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    The regulatory documents that Motorola filed with the FCC show that the phone operates in the 1900 MHz frequency range only. (The other frequency ranges shown are for WiFi and Bluetooth). The FCC OET TCB electronic filing site doesn't support linking, but you can search on the Triumph's FCCID of IHDT56MS1 and read up if you'd like. (The docs are in PDF format.) https://apps.fcc.gov/oetcf/eas/reports/GenericSearch.cfm

    In yodelyfish's defense, I don't blame yodelyfish for not trusting the Motorola (or any company's) web site. Those pages are authored by Marketing folks and are subject to mistakes, errors and omissions that come from the author not having a firm grip on the technical aspects.

    The Triumph page at Motorola Mobility, Inc. - Media Center - Fact Sheets - Motorola TRIUMPH? Fact Sheet is, unfortunately, an example of this. The page reads "Bands/Modes - EVDO rA Data Network (1900 only)" That's not wrong, but it was apparently written by someone who has little familiarity with basic cellular communications concepts. First of all, they've got "Bands/Modes" listed on the left, then they've entered the data in Mode/Band order on the right. I can understand writing "EVDO rA" in an internal e-mail to a colleague, but for a customer facing website they should have listed "EV-DO rev. A" or preferably "CDMA EV-DO rev. A". 1900 what? pennies? years? MHz? Why did they put "1900" in parentheses? This kind of thing doesn't exactly inspire confidence in the reliability of the information. I don't blame yodelyfish for seeking clarification.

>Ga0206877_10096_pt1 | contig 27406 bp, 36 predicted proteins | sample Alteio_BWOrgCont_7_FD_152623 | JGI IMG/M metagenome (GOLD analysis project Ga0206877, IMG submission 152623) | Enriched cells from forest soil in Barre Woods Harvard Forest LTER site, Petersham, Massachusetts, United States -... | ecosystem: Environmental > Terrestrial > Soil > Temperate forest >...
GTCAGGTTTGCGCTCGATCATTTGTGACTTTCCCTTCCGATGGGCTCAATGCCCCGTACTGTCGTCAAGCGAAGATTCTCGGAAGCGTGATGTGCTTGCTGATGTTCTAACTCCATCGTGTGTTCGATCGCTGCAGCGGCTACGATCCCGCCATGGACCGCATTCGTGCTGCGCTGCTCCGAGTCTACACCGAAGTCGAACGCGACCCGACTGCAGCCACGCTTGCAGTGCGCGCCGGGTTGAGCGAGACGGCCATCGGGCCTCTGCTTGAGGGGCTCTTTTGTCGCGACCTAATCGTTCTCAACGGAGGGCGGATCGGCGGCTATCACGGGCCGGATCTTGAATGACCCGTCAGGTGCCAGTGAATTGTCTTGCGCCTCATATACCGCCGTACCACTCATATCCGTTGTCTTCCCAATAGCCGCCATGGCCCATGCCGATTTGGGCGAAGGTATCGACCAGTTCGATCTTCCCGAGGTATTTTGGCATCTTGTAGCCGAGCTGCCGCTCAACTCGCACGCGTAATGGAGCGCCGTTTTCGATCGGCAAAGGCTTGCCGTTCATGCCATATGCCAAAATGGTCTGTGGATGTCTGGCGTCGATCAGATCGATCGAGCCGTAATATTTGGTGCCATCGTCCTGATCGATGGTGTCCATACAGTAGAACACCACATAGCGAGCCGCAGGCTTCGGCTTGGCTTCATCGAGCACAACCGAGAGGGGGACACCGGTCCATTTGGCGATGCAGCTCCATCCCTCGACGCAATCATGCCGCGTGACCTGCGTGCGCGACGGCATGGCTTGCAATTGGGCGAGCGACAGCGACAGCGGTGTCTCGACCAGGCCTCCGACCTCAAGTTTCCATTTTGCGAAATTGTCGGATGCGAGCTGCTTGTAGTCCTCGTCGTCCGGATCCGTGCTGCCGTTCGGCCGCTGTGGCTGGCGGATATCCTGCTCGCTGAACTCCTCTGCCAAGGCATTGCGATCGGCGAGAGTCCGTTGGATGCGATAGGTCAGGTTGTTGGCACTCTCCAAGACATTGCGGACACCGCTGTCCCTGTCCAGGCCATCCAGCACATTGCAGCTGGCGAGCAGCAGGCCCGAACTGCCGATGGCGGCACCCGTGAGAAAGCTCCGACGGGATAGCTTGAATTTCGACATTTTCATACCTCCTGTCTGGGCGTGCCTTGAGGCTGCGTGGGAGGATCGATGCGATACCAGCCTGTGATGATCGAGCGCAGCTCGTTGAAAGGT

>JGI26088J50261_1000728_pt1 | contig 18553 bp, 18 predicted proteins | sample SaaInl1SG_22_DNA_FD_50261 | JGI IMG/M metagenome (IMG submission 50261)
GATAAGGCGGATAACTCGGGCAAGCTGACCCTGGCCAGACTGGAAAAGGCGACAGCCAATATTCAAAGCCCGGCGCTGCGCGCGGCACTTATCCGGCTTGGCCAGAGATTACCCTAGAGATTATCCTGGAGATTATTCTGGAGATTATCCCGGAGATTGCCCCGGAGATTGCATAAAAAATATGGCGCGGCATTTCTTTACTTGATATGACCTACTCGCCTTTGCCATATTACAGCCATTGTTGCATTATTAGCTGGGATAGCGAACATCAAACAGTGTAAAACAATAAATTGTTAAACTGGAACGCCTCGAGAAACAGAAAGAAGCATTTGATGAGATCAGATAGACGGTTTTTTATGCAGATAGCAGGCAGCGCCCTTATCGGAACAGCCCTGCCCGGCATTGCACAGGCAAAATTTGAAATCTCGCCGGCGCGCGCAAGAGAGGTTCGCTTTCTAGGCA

7. cutterjohn

    cutterjohn Android Enthusiast
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    Bzzzt! WRONG answer!